• Total daily caloric intake averaging 1400-1500 calories daily results in weight loss
regardless of the macronutrient composition (i.e. breakdown of protein, carbohydrate and fat) of
the weight-reducing diet. Although physical activity can enhance weight loss, dieters who
adhered to a 1500 calorie/day diet still lost weight because they expended more energy than that
• Dieters who adhered to a low-fat, high carbohydrate diet rich in fruits, vegetables and
grains consumed less calories than those on other types of diets (see table below). In
short, weight loss study results indicate an inverse relationship between carbohydrate intake and
body weight; heavier people consistently consume less carbohydrate. These findings dispel the
myth among dieters that carbohydrates are "fattening".
• Moderate-fat weight loss diets also result in loss of body weight and body fat even when
food is consumed ad libitum. For example, the mean caloric intake of individuals following a
general diet using the USDA Food Guide Pyramid guidelines (diet composition: 55%
carbohydrate, 25% fat, 20% protein) was approximately 1895 calories daily compared to 2166
calories/day for those consuming a high-fat, low-carbohydrate dietary regimen. Furthermore,
those who regularly adopted a high-carbohydrate, moderate fat diet had a lower body mass
index (BMI) than individuals consuming higher fat diets. These findings suggests that individuals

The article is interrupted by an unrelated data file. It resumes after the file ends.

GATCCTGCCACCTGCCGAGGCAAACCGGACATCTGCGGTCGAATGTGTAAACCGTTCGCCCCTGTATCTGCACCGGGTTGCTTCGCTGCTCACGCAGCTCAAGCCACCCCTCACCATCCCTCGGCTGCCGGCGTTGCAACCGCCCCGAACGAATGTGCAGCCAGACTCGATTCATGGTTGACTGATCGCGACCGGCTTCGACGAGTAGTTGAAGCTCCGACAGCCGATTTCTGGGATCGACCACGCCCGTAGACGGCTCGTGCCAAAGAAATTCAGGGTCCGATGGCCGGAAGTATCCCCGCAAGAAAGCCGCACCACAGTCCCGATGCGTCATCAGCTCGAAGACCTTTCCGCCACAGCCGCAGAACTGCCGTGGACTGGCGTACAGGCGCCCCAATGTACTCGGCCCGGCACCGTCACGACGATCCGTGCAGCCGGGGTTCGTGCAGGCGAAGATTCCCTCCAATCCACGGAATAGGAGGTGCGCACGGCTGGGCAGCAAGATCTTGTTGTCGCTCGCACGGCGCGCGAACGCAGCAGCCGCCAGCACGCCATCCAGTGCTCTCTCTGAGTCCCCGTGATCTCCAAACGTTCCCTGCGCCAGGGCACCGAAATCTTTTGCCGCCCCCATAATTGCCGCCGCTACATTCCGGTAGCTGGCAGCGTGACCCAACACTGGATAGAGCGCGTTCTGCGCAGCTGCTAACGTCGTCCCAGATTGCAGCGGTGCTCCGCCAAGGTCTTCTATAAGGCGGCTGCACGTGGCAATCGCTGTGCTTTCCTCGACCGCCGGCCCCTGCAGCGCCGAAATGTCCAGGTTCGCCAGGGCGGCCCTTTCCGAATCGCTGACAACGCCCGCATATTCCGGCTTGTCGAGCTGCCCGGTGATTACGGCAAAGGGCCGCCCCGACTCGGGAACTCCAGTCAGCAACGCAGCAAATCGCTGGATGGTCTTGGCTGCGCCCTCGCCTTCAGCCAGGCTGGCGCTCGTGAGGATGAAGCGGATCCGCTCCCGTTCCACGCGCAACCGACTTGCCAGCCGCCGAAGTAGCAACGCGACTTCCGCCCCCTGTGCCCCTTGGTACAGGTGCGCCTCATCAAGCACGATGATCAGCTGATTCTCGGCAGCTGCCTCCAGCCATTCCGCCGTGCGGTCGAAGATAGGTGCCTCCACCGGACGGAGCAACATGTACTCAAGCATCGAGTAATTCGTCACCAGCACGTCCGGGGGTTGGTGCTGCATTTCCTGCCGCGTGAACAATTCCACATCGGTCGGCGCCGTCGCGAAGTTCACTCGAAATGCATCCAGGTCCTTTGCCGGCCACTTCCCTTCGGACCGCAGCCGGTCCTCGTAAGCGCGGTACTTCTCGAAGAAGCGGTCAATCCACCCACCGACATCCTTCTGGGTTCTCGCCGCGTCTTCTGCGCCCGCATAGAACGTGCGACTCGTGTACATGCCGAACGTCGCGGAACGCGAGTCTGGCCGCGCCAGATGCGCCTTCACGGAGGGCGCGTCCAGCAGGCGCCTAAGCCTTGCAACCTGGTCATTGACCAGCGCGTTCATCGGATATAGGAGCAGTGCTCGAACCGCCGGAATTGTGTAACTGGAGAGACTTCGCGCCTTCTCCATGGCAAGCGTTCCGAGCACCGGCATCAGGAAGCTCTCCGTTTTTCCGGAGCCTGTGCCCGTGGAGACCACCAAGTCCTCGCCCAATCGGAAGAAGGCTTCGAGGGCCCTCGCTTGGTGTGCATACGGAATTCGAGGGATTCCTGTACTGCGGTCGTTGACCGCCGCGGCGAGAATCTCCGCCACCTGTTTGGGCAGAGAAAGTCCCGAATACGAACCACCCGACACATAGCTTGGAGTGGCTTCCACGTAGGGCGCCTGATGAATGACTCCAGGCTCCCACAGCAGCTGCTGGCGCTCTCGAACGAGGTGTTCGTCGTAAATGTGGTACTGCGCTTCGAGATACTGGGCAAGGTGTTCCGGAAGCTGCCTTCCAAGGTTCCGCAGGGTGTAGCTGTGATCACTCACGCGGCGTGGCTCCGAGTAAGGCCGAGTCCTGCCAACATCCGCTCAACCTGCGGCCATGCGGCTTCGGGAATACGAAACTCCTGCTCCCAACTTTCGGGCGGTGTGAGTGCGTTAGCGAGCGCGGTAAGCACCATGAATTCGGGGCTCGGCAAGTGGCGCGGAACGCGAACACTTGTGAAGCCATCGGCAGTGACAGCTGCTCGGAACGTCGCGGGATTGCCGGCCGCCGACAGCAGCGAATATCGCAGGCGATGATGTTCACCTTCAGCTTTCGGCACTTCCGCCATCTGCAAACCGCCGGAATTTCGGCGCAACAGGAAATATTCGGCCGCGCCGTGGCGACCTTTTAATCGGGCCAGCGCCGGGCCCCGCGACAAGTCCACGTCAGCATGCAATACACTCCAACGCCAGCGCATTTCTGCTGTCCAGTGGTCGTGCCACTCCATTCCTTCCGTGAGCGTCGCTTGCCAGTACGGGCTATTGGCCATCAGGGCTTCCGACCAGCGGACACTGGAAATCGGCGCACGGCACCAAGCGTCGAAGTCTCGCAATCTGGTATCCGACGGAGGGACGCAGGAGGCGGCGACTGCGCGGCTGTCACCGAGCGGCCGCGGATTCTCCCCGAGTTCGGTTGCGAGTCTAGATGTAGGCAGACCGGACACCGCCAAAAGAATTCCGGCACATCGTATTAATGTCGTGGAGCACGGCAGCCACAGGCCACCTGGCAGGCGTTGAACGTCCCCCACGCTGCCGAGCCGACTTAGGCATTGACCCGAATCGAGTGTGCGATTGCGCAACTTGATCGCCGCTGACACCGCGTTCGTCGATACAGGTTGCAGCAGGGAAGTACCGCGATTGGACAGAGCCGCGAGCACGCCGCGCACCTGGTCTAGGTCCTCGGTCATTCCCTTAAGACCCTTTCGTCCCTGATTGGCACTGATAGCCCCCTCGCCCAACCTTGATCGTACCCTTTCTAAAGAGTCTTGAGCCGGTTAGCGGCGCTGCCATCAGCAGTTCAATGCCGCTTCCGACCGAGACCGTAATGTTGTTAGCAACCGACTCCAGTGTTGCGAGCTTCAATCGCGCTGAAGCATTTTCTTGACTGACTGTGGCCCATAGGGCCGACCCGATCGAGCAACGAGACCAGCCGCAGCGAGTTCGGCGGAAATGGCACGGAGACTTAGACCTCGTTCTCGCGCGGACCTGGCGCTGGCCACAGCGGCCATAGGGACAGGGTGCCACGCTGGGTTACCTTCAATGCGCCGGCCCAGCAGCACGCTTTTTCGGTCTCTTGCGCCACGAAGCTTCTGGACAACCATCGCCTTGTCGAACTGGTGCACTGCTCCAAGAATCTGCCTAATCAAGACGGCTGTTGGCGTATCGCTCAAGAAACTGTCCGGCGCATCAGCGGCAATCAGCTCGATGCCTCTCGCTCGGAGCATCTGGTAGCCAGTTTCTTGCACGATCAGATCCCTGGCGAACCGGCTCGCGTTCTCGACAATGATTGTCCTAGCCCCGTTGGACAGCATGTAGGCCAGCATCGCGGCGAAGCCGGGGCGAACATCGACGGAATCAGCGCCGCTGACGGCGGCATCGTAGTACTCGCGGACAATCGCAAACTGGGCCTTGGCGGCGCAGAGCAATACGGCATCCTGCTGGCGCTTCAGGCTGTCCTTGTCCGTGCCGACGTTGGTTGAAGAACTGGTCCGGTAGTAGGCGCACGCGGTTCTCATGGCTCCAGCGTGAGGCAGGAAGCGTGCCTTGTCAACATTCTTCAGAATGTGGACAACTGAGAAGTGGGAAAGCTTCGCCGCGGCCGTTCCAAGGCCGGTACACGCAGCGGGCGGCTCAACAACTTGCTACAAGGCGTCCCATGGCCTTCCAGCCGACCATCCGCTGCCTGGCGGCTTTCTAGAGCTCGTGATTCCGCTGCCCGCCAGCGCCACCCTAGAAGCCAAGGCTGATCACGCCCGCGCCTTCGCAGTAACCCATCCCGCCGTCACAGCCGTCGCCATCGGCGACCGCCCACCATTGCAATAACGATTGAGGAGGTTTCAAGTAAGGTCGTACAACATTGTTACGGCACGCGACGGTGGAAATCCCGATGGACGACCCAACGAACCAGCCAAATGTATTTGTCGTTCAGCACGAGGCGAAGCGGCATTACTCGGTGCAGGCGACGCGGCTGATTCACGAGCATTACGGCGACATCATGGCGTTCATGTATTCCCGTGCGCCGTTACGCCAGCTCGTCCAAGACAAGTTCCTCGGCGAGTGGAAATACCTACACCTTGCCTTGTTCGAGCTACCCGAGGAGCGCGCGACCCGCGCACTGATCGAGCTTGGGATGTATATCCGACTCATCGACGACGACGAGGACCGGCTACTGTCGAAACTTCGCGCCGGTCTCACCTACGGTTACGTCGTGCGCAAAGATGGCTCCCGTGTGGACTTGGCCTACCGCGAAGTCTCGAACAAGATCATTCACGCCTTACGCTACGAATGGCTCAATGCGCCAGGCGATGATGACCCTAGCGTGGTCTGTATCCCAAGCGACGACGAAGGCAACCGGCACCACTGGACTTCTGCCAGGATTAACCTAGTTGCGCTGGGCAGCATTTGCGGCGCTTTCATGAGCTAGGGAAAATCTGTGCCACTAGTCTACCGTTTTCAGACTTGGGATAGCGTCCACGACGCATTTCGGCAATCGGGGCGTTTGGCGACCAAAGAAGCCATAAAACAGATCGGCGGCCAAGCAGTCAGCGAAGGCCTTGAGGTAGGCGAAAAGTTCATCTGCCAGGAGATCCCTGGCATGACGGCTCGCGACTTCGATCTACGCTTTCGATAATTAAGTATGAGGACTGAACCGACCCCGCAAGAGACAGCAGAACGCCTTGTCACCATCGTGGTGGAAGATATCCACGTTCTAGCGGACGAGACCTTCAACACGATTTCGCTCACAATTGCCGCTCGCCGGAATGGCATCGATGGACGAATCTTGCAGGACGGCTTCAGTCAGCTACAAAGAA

who consistently opt for foods containing mostly carbohydrate and some protein (1 gram of
protein or carbohydrate = 4 calories) are consuming less calories over time compared to those
who eat more energy-dense fatty foods (1 gram fat = 9 calories).
Evidence-Based Evaluation of Popular Weight Loss Diets (page 2)
© 2004 Feinberg School of Medicine, Northwestern University
2. Nutrition Adequacy
diets are deficient in several nutrients. These regimens are
consistently low in vitamins A, B6, D and E, thiamin, folate, calcium, magnesium, iron,
potassium and dietary fiber. Hence, supplementation is highly recommended for those who
adhere to this type of weight-reducing regimen.
• Moderate-fat, low-carbohydrate diets are nutritionally balanced per the USDA Food Guide
Pyramid guidelines. If one or more of the six food groups (i.e. grains, fruits, vegetables,
meats, dairy and fats & sugars) is eliminated or severely restricted, inadequate intake of
nutrients provided from that food category is likely to occur.